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Cash in the attic…. releasing equity in the family home

Equity Release (including Lifetime Mortgages) is a solution that seems to have become more popular in recent years. Many of us have the vast majority of our wealth invested in the bricks and mortar of our homes – and it’s not unusual for parents and elderly relatives to find themselves “asset rich and cash poor”.

There are lots of reasons why your relative might want to access money from this valuable asset. For many, they see it as a way of enhancing their lifestyle in retirement to allow for hobbies, holidays or home improvements.  Some will be considering a special one-off purchase such as a car, caravan or boat.   Others may be looking to settle outstanding debts such as mortgages.  Funeral prepayment plans are another regular reason for going down the Equity Release route.

Some homeowners may see Equity Release as a way of accessing capital to help family members while they are there to see the benefits, rather than leaving it to them in their will, but care should be taken if this is your objective as it can have Inheritance Tax planning implications and might affect your entitlement to support in the event of you needing long term care.

You can also use Equity Release to pay for care in your own home, but – because plans normally require you to be resident in the property – it cannot be used to pay for care in a residential care home.

However, this isn’t a route that should be followed without full consideration. It’s crucial that all the family understands the implications of any contract you or your relatives enter into.  The bottom line is that with an Equity Release arrangement the homeowner is effectively either borrowing against the value of the property or selling some or all of it to an Equity Release provider.  Clearly, this could have a huge impact on the inheritance he or she is leaving behind.

It’s important to remember that the outcome of most Equity Release arrangements must be the eventual repayment of the debt through the sale of the property – usually when the homeowner dies or decides to move house.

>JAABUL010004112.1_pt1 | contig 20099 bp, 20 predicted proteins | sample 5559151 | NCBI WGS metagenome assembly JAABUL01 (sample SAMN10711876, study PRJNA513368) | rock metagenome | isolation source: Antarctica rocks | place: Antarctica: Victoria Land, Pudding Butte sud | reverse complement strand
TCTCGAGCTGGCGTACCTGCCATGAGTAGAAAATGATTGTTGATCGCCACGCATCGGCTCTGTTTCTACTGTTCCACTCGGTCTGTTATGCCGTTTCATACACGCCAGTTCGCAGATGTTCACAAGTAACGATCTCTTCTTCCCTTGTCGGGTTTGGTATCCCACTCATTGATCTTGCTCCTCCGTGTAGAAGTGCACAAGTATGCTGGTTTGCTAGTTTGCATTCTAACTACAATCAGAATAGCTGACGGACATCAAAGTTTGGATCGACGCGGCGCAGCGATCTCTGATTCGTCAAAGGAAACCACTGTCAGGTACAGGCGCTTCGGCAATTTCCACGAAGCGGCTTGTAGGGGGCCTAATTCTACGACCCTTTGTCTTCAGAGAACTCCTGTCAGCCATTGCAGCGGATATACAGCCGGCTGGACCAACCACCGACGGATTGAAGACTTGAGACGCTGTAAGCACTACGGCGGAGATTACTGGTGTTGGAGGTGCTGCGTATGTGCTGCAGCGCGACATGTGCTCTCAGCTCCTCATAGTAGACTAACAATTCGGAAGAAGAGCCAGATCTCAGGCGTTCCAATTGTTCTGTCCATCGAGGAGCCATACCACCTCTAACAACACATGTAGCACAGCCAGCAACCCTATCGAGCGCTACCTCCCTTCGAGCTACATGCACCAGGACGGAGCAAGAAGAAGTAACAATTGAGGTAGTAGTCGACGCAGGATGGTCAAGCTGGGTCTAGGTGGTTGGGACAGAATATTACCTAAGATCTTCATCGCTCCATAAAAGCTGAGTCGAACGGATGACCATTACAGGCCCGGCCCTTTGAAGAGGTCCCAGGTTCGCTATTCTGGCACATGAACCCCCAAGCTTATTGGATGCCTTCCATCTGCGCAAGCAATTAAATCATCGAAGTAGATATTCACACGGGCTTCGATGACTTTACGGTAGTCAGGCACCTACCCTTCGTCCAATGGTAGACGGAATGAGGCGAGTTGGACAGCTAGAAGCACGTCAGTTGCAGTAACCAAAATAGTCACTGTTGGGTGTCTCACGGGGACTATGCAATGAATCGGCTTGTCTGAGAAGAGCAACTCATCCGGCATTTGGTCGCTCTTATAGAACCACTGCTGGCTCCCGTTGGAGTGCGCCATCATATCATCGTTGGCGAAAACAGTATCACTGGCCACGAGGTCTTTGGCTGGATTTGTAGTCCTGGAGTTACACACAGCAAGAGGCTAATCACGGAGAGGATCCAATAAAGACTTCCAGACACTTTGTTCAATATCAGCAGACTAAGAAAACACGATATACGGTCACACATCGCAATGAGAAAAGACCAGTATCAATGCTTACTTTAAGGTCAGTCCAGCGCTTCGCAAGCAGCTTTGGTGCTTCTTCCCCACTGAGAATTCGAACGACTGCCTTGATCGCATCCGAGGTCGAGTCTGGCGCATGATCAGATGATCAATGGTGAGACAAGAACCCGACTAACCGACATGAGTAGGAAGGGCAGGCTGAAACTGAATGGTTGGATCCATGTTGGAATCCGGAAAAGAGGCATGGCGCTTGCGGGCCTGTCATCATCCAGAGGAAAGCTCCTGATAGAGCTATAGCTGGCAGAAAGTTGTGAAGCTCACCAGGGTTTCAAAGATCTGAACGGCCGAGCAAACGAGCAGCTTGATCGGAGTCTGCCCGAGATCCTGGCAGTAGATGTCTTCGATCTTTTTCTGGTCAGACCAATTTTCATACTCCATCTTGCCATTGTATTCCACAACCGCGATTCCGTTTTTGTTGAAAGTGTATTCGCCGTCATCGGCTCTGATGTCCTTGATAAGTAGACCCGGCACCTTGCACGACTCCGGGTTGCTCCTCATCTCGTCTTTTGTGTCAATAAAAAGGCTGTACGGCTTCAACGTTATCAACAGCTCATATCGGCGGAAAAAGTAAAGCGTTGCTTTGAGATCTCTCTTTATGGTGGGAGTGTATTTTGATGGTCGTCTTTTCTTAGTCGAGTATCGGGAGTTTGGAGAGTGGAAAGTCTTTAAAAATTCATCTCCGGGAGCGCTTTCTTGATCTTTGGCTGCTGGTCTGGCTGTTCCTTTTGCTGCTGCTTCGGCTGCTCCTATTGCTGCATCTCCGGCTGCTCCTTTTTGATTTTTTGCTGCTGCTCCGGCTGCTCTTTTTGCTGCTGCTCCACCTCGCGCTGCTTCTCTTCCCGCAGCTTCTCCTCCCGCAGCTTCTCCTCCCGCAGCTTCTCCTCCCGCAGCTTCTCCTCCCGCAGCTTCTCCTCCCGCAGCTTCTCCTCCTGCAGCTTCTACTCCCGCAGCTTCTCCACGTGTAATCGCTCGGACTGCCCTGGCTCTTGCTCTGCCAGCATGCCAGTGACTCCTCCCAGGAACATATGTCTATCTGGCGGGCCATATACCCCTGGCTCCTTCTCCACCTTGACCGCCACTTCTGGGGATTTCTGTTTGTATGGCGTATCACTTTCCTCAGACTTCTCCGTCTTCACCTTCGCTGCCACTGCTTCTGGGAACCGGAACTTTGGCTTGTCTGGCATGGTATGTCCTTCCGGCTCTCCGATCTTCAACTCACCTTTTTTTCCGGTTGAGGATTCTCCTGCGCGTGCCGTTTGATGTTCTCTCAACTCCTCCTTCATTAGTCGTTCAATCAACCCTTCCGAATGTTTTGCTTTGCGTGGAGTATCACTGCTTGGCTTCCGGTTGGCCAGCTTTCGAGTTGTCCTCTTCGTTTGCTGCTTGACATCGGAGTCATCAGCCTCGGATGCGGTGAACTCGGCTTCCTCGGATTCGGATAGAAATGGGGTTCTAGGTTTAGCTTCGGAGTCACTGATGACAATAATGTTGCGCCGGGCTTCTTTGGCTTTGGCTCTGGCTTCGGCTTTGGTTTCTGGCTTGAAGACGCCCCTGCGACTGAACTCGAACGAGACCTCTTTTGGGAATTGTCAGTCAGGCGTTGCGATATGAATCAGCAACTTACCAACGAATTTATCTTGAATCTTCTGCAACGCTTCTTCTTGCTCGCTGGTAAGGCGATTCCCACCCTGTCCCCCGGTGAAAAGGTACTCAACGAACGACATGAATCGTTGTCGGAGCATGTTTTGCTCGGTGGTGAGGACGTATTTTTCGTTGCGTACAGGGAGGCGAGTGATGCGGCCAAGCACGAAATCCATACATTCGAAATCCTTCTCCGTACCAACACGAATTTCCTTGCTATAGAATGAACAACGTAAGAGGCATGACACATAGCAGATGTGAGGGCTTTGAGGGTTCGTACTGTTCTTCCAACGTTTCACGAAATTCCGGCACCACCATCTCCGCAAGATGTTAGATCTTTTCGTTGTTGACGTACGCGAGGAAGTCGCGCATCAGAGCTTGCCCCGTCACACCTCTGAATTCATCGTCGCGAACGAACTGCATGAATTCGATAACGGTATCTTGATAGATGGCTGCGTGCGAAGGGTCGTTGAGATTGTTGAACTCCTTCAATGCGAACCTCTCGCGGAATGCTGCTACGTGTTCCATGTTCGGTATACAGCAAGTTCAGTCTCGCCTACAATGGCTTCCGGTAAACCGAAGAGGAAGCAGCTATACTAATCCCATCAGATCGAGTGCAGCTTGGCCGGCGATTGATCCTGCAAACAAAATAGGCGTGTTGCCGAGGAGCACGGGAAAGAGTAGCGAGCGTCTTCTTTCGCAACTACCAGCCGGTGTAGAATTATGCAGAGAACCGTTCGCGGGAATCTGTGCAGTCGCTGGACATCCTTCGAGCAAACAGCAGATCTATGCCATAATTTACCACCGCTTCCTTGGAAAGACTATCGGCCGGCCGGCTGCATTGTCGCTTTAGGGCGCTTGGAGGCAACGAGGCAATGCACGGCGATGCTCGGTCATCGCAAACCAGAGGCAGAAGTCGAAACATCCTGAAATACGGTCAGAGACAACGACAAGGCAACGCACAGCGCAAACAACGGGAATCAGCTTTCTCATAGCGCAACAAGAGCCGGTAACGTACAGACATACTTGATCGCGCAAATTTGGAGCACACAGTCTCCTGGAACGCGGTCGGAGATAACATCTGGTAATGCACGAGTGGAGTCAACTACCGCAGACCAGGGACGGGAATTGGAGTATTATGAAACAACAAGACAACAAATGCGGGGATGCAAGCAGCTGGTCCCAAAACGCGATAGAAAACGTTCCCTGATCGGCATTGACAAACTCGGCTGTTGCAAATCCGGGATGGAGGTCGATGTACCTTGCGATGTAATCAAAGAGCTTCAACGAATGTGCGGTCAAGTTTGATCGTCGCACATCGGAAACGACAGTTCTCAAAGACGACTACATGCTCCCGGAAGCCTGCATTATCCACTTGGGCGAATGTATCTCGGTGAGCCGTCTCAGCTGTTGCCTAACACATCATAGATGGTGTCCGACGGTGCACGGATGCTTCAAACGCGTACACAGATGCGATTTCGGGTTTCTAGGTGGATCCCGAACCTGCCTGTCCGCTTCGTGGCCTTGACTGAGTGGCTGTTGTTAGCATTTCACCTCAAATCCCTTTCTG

Advice about Equity Release is a highly regulated area and advisers will be very careful to ensure that anyone vulnerable is safeguarded properly. This will often mean that an adviser will want to ensure that all the family and/or legal advisers are up to speed with what is being proposed.  It also means that every time we write about the subject, we are required to include detailed warnings about risk and about the cost of such an arrangement – you’ll see these warnings at the bottom of this blog below.

It’s also important to be aware that there are costs involved in such an arrangement – usually interest on the amount you have released plus administration costs. The latter will normally be charged both by the adviser and by the insurance company that is providing the finance.  When you discuss the possibility of an Equity Release arrangement with an adviser, he or she will give you full details of all the costs involved, as well as how and when they must be paid.

We give details about the two types of contract you can arrange on our Age Space content page.  You  can generally take your released funds either as income or as a lump sum.

Equity release solutions using a lifetime mortgage offer what is known as a drawdown plan. This is a really flexible option where you are given an overall ‘drawdown facility’ (say £100,000 on a property worth £250,000) but you only draw money out as and when you require the funds, so you only pay interest on the amount you’ve actually drawn out.  You can then go back to the equity release provider when you need more.  This solution saves interest and is convenient, so is the most common route we recommend.

Please get advice if your relative is considering Equity Release: although there are costs for the advice process, it will ensure that your family gets the right type of arrangement for your specific circumstances.

Equity release may involve a lifetime mortgage or home reversion plan. To understand the features and risks, please ask for a personalised illustration.  Typical equity release advice fees will be £2,000.


For more information about funding care, go to our section here.  Or join our forum and tell us your thoughts and ideas.